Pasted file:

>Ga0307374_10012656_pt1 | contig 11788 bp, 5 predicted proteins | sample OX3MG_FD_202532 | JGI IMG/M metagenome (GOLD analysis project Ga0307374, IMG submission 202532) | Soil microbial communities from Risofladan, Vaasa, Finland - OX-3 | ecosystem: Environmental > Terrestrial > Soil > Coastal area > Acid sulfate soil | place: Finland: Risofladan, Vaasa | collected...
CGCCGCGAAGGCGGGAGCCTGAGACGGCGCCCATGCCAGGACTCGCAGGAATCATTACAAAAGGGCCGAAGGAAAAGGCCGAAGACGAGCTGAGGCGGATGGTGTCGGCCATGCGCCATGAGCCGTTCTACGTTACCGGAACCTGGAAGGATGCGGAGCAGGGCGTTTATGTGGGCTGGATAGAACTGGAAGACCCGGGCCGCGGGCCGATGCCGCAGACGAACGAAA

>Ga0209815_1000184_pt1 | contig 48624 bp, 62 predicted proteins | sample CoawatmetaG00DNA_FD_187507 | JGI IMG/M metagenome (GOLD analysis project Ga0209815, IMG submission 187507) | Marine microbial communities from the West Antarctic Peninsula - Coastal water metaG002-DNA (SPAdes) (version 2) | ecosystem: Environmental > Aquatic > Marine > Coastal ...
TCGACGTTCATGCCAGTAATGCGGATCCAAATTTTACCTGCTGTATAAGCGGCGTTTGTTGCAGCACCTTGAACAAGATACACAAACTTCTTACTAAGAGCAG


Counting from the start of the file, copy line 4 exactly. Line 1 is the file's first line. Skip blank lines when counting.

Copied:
TCGACGTTCATGCCAGTAATGCGGATCCAAATTTTACCTGCTGTATAAGCGGCGTTTGTTGCAGCACCTTGAACAAGATACACAAACTTCTTACTAAGAGCAG